Friday, October 19, 2007

I Was a Teenage Halloweirdo Mix

I'll be busy all week tending to various event jobs I have about town ranging from bartending to dressing up as a mailman for a bunch of ladies...

In the meantime y'all can get down with my Halloween themed mega mix...

Here's a special seasonal barrage of creepy, scary, spooky & murder themed tunes and even a few movie promos for y'all...

I may add a few more in the next couple of days if I have time, but here's what I have ready today...

First up, a scary "stereo" record of "scary sounds" put out by Winchell's Donuts in the 1970's, with a creepy guest named Mr. Jack O' Lantern, who likes to remind kids to trick or treat safely but seems kinda like a spoil sport. I found this mp3 in a search engine fed off the fabulous Oddio Overplay servers...but have no idea on what page of their fabulous site you might find this out of print puppy...

Winchell's Donut House Halloween Record - Hear The Monsters
Well if that didn't scare ya enuf, what could be scarier than Metallica... Unplugged?

Well, it happened one day in 1997 on KSJO radio, with special guest Pepper Keenan from C.O.C in the studio with them. If only the stupid DJ didn't need to shut up & get bitch slapped by Hetfield so bad during the intro...


Metallica - Creeping Death

What would halloween be without werewolves...and sure I could put up the obvious Warren Zevon werewolf song, but his ghost might come and kick my azz...

So instead, here's some different werewolf related material, but stay tuned as I might add a certain British werewolf track in the coming days, just not the version you expect...

Movie Promo - I Was A Teenage Werewolf


Five Man Electrical Band - Werewolf

This version of Dead Joe by Nick Cave's early 80's combo The Birthday Party surfaced on their out of print Drunk On The Pope's Blood LP. The sonics are slightly altered and more spooky overall than the version found on their Junkyard release.

The vocals jump out more, the guitars growl louder and the mood is simply more frantic & freaked out than the other one and so we give this Halloween approved version.

The Birthday Party - Dead Joe



I don't know much if anything about this next track, other than some clown named Hugh Romney included it in a bootleg collection called four Hairy Policemen, and it includes an old movie promo as well...




Ding & Bat - (the Rape Killer promo) Hearse On a Surfari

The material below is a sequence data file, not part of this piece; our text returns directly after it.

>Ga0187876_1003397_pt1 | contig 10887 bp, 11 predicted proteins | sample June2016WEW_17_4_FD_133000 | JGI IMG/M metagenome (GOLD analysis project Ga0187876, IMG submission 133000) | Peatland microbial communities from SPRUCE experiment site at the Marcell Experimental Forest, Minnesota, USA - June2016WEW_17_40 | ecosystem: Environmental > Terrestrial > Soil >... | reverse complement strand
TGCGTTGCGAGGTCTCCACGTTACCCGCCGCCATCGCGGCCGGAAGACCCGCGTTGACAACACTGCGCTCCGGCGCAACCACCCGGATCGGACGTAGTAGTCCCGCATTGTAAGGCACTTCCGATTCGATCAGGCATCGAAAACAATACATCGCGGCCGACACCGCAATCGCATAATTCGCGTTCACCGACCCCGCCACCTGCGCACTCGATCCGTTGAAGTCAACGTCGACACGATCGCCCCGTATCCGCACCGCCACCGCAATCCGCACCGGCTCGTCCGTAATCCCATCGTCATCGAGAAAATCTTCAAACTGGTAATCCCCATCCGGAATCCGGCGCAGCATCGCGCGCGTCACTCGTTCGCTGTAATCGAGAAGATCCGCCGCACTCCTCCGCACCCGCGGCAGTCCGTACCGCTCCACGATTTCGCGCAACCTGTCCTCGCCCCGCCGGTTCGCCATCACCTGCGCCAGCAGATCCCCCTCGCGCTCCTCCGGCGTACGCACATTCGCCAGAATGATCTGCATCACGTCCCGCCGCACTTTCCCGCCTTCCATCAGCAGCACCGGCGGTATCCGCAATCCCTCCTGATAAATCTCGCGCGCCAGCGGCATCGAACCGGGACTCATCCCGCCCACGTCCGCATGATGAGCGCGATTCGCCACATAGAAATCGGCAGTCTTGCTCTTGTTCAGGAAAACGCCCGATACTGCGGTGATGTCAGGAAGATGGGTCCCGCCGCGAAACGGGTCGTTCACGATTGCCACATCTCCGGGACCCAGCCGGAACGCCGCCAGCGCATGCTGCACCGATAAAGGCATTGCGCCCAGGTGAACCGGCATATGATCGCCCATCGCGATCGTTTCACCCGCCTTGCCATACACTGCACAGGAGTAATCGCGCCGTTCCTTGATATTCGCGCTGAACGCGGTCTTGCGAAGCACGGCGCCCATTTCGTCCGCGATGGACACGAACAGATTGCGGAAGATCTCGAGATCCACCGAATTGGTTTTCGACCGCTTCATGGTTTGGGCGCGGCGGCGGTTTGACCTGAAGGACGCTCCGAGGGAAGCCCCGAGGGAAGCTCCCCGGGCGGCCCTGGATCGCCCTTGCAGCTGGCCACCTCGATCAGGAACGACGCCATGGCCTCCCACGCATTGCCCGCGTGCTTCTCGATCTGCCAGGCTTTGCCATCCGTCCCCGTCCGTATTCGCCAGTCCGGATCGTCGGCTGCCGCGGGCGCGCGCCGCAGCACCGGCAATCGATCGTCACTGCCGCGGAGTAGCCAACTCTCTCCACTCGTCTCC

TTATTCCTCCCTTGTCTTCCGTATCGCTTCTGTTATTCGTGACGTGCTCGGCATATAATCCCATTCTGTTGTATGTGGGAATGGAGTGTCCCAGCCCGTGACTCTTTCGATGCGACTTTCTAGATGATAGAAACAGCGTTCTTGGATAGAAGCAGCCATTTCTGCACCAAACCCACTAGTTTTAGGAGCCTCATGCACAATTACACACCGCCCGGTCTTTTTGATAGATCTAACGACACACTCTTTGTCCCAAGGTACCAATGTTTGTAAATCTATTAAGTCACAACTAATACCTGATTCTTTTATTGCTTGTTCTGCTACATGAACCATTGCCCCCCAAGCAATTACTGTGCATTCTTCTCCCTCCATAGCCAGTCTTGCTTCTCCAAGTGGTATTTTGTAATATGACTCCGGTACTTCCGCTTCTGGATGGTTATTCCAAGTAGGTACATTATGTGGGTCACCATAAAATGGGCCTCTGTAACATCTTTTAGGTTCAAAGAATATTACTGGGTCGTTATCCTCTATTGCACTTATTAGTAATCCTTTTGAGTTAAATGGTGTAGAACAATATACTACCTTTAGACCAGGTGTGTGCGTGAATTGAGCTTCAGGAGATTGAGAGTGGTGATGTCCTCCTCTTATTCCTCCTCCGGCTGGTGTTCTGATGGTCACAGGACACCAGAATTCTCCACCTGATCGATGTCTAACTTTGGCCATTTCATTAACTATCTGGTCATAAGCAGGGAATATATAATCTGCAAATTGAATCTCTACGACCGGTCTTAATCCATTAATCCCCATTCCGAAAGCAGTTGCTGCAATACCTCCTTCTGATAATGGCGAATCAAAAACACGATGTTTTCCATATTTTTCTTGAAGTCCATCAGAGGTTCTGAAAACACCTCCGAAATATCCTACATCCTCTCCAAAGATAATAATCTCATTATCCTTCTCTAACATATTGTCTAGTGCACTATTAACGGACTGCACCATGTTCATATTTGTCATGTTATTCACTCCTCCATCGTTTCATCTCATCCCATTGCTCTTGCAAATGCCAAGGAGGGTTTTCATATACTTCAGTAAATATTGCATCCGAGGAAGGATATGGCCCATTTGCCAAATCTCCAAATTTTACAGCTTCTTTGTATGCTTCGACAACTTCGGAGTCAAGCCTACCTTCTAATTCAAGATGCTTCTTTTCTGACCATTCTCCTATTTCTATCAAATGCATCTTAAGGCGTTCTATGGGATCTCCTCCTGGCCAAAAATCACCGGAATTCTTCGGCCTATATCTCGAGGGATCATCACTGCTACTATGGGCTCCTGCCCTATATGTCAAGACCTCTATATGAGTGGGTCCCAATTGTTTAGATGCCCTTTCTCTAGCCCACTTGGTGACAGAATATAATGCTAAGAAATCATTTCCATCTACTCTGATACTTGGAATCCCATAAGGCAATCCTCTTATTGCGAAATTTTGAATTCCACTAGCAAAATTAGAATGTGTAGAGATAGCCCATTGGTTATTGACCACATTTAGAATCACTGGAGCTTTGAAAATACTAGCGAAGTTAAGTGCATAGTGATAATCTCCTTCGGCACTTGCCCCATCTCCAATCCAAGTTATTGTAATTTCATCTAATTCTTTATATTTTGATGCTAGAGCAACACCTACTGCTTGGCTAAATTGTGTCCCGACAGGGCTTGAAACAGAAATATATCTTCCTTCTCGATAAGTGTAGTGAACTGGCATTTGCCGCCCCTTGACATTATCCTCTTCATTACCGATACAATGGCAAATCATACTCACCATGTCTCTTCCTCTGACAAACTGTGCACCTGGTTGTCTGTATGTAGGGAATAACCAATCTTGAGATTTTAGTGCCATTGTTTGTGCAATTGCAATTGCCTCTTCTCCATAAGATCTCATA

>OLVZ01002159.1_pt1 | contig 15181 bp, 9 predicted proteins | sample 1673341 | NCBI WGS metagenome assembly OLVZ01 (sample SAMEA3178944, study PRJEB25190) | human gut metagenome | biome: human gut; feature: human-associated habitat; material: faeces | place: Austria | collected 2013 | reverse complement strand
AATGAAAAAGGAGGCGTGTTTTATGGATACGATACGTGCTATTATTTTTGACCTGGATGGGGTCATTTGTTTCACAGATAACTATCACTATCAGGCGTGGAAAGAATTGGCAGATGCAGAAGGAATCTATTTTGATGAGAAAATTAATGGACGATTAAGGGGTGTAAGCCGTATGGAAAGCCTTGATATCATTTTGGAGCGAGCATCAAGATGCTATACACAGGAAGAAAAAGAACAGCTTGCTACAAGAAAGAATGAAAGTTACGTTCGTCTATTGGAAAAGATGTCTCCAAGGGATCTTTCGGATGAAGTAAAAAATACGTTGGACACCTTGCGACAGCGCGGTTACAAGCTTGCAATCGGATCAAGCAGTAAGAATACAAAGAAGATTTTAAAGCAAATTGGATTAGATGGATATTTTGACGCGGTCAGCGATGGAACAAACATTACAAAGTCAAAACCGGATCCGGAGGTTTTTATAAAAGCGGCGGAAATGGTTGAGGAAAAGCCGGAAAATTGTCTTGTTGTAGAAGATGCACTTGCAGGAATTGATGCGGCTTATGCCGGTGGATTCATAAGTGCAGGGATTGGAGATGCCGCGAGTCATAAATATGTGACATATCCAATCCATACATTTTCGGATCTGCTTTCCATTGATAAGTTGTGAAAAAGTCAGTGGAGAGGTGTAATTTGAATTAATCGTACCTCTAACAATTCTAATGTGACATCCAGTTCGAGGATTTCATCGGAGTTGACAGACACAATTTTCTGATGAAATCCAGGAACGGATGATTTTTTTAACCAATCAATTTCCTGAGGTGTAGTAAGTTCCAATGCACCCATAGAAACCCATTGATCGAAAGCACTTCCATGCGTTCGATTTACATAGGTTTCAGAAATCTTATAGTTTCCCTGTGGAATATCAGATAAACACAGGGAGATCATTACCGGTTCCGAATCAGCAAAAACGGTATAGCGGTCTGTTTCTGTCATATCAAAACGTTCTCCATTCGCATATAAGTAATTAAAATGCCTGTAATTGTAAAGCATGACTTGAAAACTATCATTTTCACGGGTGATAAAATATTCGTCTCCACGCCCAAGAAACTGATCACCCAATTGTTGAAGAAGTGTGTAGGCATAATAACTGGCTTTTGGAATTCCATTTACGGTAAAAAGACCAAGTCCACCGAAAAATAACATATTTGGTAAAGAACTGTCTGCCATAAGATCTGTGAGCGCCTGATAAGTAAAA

This next track is a rework of the song "The Crusher" originally by the Novas, but this version is by an on old Mexican 60's era garage/surf rock band. Somehwat obscure, they actually have lots more material available on their Anthology CD which seems to be hard to find, but oddly enough is easily available at I Tunes of all places.

Los Shains - El Monstruo

More "Los Shains" at I Tunes

Los Shain's - Los Shain's: Anthology


What would Halloween season be without a an appearance by the original rock n roll fright king... Screamin' Jay Hawkins. Long before Alice Cooper or Marilyn Manson, Screamin Jay was out there scaring the kids (and inseminating the females)...



Screamin' Jay Hawkins - Feast of The Mau Mau


Available on the great comprehensive collection: Spellbound...


There are of course hundreds of Screamin' Jay tracks out there since he debuted in the 1950's, and in his last years he recorded for the re-resurrected Bizarre imprint in the early 1990's. If you'd like to grab all 18 of these classick tracks from those years, there's an MP3 collection on Amazon's download store for just about $8 that includes raunchy classic like "Shut Your Mouth and Shit", "You Make Me Sick" and a song Screamin' Jay might understand better than most of us "Fourteen Wives"...

Movie Trailer - Graveyard Tramps

One of San Francisco's great late 70's era punk groups, The Mutants were SF art Institute scene refugees who had a lively twisted theatrical show biz sensibility. Here's a rare track recorded live in 1979 at the Deaf Club above Valencia St from this much loved entertainment diversion that still occasionally do reunion shows with the now scattered remaining members.

The Mutants - Monster of Love

Another obscure California indie rocker, put of more recent vintage is Haunted George. This desert rawker based out of the Mojave desert outpost of Llano Del Rio has put together a couple releases for the Oakland based Hook or Crook Record Company in the last few years. It's hard to say what I'd make of this crazed cowboy, if he's snorted too much sand or eaten too many of the wrong type of cactus. Anyhow without further adieu, here's Haunted George and his song Howlin' from the Cd Panther Howl...

Haunted George - Howlin


Panther HowlHaunted George
"Howlin'" (mp3)
from "Panther Howl"
(Hook or Crook Records)

Buy at iTunes Music Store
Buy at eMusic